12 May 2022
Two Optica Members Inducted to National Inventors Hall of Fame
Patricia Bath and Ming-Jun Li are among those honored for world-changing inventions in the optical sciences
WASHINGTON—Each year, the National Inventors Hall of Fame (NIHF) inducts a new class of inventors who have improved society with their patented work. Among the 2022 class of Inductees are: Optica Senior Member Patricia Bath and Optica Fellow Ming-Jun Li, who are being honored for their inventions of laserphaco cataract surgery and bend-insensitive optical fiber, respectively. Bath is one of 11 inventors receiving this honor posthumously.
“Patricia Bath’s improvements on laser cataract surgery and Ming-Jun Li’s contribution to developing innovative optical fibers showcase the breadth of problems inventors working in the field of optics are capable of solving,” said Optica CEO Elizabeth Rogan. “We celebrate Drs. Bath and Li for their achievements and their inductions into the National Inventors Hall of Fame.”
NIHF inductees are selected from among nominees holding U.S. patents for inventions that are groundbreaking or significant and that have improved societal well-being. Inductees have been honored for inventions in many fields, which include now-everyday items such as windshield wipers and BAND-AIDs. Inventors of optics technologies like Nobel Laureate and Optica Fellow Arthur Ashkin, who created optical tweezers, are also among those honored by NIHF. Along with Bath and Li, this year’s inductees also include the inventors of ibuprofen, synthetic lubricants and the modern parachute.
About Patricia Bath
Dr. Patricia Bath, an ophthalmologist who spent much of her career at the University of California, Los Angeles, is recognized for her creation of an improved method of cataract surgery that performed all steps of cataract removal. In 1989, Bath patented her laserphaco cataract technique, becoming the first Black woman physician to receive a medical patent. Laserphaco, “phaco” being short for PhotoAblative Cataract, is now used around the world for quick, nearly painless cataract surgeries. She received two more patents related to the laserphaco technique and two others for use of ultrasound in cataract removal. She was named an Optica Senior Member in 2015.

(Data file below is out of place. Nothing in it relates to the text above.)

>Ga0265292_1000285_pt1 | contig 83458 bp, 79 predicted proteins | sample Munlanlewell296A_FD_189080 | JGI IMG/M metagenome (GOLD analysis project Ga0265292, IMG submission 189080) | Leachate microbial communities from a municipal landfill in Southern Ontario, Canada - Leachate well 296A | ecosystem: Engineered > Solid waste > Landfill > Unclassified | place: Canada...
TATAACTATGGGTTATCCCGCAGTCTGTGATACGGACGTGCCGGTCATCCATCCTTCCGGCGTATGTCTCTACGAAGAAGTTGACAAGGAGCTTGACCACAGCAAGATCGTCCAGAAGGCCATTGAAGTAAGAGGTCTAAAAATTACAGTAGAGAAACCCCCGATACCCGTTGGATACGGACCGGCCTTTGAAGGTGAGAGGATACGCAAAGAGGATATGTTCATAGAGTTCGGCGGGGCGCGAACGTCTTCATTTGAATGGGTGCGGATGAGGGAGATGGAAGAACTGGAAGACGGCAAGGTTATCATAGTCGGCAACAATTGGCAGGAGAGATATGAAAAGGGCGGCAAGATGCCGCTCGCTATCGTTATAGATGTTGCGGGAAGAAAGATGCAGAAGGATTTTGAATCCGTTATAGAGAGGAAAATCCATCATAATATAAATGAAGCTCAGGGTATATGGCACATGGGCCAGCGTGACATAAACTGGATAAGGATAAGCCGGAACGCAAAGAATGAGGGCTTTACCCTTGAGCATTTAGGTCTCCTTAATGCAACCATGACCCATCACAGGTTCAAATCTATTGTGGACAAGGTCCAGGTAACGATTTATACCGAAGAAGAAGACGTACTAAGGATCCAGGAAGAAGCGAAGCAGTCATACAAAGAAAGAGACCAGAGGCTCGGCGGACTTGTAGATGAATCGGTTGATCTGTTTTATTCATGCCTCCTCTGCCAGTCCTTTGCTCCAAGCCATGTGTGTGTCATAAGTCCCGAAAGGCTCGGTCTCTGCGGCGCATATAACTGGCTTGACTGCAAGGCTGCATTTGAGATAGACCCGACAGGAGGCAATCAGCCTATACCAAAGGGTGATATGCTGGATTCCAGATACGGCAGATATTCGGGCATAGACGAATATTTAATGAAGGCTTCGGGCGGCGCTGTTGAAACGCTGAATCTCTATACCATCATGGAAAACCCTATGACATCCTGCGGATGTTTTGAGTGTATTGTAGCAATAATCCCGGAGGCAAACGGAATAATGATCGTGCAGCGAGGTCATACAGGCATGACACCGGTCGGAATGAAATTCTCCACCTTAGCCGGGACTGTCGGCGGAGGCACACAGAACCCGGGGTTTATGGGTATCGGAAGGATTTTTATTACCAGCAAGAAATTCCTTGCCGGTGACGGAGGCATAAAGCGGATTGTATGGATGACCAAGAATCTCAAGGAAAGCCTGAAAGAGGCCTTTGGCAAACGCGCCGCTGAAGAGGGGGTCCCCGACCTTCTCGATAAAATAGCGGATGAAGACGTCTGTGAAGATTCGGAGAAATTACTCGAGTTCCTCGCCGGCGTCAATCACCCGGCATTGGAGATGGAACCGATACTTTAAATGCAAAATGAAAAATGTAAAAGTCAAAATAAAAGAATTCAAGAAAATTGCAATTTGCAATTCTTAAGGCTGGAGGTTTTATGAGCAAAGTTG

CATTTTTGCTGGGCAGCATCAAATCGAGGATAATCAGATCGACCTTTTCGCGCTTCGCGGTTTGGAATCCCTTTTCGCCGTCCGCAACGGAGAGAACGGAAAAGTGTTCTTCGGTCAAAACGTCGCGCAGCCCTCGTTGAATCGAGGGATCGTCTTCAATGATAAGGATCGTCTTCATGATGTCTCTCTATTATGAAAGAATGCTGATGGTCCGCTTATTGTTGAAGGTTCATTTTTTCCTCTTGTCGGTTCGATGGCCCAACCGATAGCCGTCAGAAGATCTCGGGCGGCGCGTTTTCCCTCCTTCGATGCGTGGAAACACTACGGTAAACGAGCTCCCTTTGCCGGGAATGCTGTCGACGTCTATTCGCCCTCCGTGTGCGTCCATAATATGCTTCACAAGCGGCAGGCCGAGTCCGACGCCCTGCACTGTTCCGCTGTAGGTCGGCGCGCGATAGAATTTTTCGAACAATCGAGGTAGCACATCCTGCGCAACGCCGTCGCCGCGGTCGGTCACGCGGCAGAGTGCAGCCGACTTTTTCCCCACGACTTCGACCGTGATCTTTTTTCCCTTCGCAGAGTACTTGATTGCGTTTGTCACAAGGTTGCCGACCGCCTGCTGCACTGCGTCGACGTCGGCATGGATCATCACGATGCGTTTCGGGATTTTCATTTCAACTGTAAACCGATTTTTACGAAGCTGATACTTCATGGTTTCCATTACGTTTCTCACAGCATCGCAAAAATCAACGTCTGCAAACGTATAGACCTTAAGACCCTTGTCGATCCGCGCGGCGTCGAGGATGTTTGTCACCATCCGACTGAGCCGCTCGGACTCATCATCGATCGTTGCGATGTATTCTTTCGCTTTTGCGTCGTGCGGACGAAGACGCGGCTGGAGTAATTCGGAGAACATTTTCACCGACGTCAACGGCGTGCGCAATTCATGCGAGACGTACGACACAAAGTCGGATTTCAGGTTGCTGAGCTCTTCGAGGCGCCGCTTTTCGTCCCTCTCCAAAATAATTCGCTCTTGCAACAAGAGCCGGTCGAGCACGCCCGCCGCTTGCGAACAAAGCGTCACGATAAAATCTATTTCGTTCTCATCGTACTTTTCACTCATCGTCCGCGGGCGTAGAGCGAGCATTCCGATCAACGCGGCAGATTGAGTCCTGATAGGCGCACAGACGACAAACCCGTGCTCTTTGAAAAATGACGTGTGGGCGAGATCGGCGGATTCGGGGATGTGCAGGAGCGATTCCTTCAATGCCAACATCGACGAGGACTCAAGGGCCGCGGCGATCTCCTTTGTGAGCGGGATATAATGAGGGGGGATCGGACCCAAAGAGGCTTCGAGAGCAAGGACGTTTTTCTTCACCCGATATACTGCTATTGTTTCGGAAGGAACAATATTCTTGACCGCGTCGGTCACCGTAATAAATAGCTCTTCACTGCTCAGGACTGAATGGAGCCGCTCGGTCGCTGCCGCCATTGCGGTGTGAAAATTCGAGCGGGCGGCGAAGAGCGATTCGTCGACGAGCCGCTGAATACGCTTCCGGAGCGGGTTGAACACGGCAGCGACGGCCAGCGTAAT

Bath received a bachelor of arts degree from Hunter College in 1964 and her medical degree from Howard University in 1968. She completed an ophthalmology residency at New York University before completing a fellowship at Columbia University in corneal transplant surgery. During that fellowship, Bath became one of the first to document the high prevalence of blindness among Black patients due to lack of access to ophthalmic care. This led to her proposing the discipline of community ophthalmology and co-founding the American Institute for the Prevention of Blindness. In 1974, she was recruited by UCLA and became the first woman ophthalmologist on the faculty. She conceived the idea for the lasophaco device in 1981 and received a patent for her invention in 1988. The laserphaco device has been instrumental in restoring sight to people around the world experiencing cataract-related blindness.
About Ming-Jun Li
Corning Incorporated scientist Dr. Ming-Jun Li is honored alongside collaborators Dr. Dana Bookbinder and Dr. Pushkar Tandon for their invention of ClearCurve® optical fiber, a bend-insensitive fiber. This invention contained a core with a low refractive index that prevented light from being diffracted at sharp bends, causing data loss. ClearCurve allows for the installation of optical fibers in locations unsuitable to conventional optical fibers and is frequently used in fiber-to-the-home and data center applications.
Li holds more than 260 patents in addition to the patents for ClearCurve that he holds with Bookbinder and Tandon. He was named an Optica Fellow in 2009 for his significant contributions to optical fiber technology. Li joined Corning Incorporated in 1991 after receiving his bachelor’s degree from the Beijing Institute of Technology, his master’s degree in optics and signal processing from the University of Franche-Comté and his doctorate in physics from the University of Nice.
Bath and Li were officially inducted to NIHF on May 5, along with 25 other outstanding inventors. The ceremony took place during “The Greatest Celebration of American Innovation,” a joint event held by NIHF and the United States Patent and Trademark Office.
Optica (formerly OSA), the society advancing optics and photonics worldwide, is dedicated to promoting the generation, application, archiving and dissemination of knowledge in the field. Founded in 1916, it is the leading organization for scientists, engineers, business professionals, students and others interested in the science of light. Optica’s renowned publications, meetings, online resources and in-person activities fuel discoveries, shape real-life applications and accelerate scientific, technical and educational achievement.